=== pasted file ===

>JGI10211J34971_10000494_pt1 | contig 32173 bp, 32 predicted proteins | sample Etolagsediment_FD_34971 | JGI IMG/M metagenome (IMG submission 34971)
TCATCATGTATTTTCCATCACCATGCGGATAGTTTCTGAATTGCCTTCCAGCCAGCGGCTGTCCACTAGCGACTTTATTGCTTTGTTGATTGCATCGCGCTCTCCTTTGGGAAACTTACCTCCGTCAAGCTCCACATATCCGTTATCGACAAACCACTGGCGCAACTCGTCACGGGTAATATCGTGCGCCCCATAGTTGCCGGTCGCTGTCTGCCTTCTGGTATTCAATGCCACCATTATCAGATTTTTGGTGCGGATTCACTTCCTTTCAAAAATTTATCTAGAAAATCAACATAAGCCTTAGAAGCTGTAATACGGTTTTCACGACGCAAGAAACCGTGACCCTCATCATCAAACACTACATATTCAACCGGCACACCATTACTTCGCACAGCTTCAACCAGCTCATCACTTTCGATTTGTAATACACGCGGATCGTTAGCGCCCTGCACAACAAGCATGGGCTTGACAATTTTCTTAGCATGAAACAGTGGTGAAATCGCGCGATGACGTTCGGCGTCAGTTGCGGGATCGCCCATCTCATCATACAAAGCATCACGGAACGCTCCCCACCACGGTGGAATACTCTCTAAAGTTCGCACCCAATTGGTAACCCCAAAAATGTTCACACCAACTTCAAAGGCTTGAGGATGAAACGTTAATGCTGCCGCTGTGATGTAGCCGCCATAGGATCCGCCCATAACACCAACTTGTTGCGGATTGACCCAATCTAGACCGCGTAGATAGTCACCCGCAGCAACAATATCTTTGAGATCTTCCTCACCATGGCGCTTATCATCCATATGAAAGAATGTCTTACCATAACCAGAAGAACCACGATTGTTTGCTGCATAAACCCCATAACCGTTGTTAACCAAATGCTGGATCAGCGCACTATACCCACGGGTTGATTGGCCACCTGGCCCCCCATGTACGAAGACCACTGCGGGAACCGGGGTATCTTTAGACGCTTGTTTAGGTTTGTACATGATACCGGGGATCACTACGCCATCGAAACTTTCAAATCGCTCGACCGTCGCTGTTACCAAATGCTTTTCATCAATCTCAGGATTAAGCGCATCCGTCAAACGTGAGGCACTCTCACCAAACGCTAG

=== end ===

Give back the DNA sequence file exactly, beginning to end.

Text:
>JGI10211J34971_10000494_pt1 | contig 32173 bp, 32 predicted proteins | sample Etolagsediment_FD_34971 | JGI IMG/M metagenome (IMG submission 34971)
TCATCATGTATTTTCCATCACCATGCGGATAGTTTCTGAATTGCCTTCCAGCCAGCGGCTGTCCACTAGCGACTTTATTGCTTTGTTGATTGCATCGCGCTCTCCTTTGGGAAACTTACCTCCGTCAAGCTCCACATATCCGTTATCGACAAACCACTGGCGCAACTCGTCACGGGTAATATCGTGCGCCCCATAGTTGCCGGTCGCTGTCTGCCTTCTGGTATTCAATGCCACCATTATCAGATTTTTGGTGCGGATTCACTTCCTTTCAAAAATTTATCTAGAAAATCAACATAAGCCTTAGAAGCTGTAATACGGTTTTCACGACGCAAGAAACCGTGACCCTCATCATCAAACACTACATATTCAACCGGCACACCATTACTTCGCACAGCTTCAACCAGCTCATCACTTTCGATTTGTAATACACGCGGATCGTTAGCGCCCTGCACAACAAGCATGGGCTTGACAATTTTCTTAGCATGAAACAGTGGTGAAATCGCGCGATGACGTTCGGCGTCAGTTGCGGGATCGCCCATCTCATCATACAAAGCATCACGGAACGCTCCCCACCACGGTGGAATACTCTCTAAAGTTCGCACCCAATTGGTAACCCCAAAAATGTTCACACCAACTTCAAAGGCTTGAGGATGAAACGTTAATGCTGCCGCTGTGATGTAGCCGCCATAGGATCCGCCCATAACACCAACTTGTTGCGGATTGACCCAATCTAGACCGCGTAGATAGTCACCCGCAGCAACAATATCTTTGAGATCTTCCTCACCATGGCGCTTATCATCCATATGAAAGAATGTCTTACCATAACCAGAAGAACCACGATTGTTTGCTGCATAAACCCCATAACCGTTGTTAACCAAATGCTGGATCAGCGCACTATACCCACGGGTTGATTGGCCACCTGGCCCCCCATGTACGAAGACCACTGCGGGAACCGGGGTATCTTTAGACGCTTGTTTAGGTTTGTACATGATACCGGGGATCACTACGCCATCGAAACTTTCAAATCGCTCGACCGTCGCTGTTACCAAATGCTTTTCATCAATCTCAGGATTAAGCGCATCCGTCAAACGTGAGGCACTCTCACCAAACGCTAG